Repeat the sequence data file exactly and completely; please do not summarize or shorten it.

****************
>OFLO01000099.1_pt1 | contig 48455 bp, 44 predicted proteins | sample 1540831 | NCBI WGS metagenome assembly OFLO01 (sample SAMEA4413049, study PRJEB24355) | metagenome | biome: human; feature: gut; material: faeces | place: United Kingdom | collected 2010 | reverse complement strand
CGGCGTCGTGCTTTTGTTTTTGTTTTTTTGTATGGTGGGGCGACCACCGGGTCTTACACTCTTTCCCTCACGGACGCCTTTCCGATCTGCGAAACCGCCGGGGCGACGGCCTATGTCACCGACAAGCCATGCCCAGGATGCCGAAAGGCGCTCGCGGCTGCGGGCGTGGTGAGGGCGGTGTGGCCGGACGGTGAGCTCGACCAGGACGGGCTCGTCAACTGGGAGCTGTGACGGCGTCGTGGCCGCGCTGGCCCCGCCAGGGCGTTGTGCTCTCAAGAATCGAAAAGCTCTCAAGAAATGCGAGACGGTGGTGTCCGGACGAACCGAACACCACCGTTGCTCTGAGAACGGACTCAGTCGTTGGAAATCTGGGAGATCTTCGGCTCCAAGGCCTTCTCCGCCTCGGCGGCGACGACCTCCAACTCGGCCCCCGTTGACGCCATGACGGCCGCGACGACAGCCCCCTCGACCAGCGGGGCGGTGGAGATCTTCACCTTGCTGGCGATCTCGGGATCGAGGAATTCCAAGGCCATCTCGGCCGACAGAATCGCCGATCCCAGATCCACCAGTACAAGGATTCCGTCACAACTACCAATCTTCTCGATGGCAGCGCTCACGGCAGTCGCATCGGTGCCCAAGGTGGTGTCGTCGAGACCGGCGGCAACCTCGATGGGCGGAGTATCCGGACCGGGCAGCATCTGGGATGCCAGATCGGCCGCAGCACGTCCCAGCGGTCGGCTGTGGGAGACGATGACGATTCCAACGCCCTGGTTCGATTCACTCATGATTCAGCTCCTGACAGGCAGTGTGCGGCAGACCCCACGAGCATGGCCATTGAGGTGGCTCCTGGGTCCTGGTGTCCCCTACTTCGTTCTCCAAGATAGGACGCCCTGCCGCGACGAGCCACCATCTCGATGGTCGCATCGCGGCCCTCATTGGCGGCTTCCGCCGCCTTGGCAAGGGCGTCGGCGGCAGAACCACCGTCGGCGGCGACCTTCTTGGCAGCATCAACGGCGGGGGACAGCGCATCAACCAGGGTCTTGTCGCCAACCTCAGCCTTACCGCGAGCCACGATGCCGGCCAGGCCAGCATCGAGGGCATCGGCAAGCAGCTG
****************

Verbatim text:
>OFLO01000099.1_pt1 | contig 48455 bp, 44 predicted proteins | sample 1540831 | NCBI WGS metagenome assembly OFLO01 (sample SAMEA4413049, study PRJEB24355) | metagenome | biome: human; feature: gut; material: faeces | place: United Kingdom | collected 2010 | reverse complement strand
CGGCGTCGTGCTTTTGTTTTTGTTTTTTTGTATGGTGGGGCGACCACCGGGTCTTACACTCTTTCCCTCACGGACGCCTTTCCGATCTGCGAAACCGCCGGGGCGACGGCCTATGTCACCGACAAGCCATGCCCAGGATGCCGAAAGGCGCTCGCGGCTGCGGGCGTGGTGAGGGCGGTGTGGCCGGACGGTGAGCTCGACCAGGACGGGCTCGTCAACTGGGAGCTGTGACGGCGTCGTGGCCGCGCTGGCCCCGCCAGGGCGTTGTGCTCTCAAGAATCGAAAAGCTCTCAAGAAATGCGAGACGGTGGTGTCCGGACGAACCGAACACCACCGTTGCTCTGAGAACGGACTCAGTCGTTGGAAATCTGGGAGATCTTCGGCTCCAAGGCCTTCTCCGCCTCGGCGGCGACGACCTCCAACTCGGCCCCCGTTGACGCCATGACGGCCGCGACGACAGCCCCCTCGACCAGCGGGGCGGTGGAGATCTTCACCTTGCTGGCGATCTCGGGATCGAGGAATTCCAAGGCCATCTCGGCCGACAGAATCGCCGATCCCAGATCCACCAGTACAAGGATTCCGTCACAACTACCAATCTTCTCGATGGCAGCGCTCACGGCAGTCGCATCGGTGCCCAAGGTGGTGTCGTCGAGACCGGCGGCAACCTCGATGGGCGGAGTATCCGGACCGGGCAGCATCTGGGATGCCAGATCGGCCGCAGCACGTCCCAGCGGTCGGCTGTGGGAGACGATGACGATTCCAACGCCCTGGTTCGATTCACTCATGATTCAGCTCCTGACAGGCAGTGTGCGGCAGACCCCACGAGCATGGCCATTGAGGTGGCTCCTGGGTCCTGGTGTCCCCTACTTCGTTCTCCAAGATAGGACGCCCTGCCGCGACGAGCCACCATCTCGATGGTCGCATCGCGGCCCTCATTGGCGGCTTCCGCCGCCTTGGCAAGGGCGTCGGCGGCAGAACCACCGTCGGCGGCGACCTTCTTGGCAGCATCAACGGCGGGGGACAGCGCATCAACCAGGGTCTTGTCGCCAACCTCAGCCTTACCGCGAGCCACGATGCCGGCCAGGCCAGCATCGAGGGCATCGGCAAGCAGCTG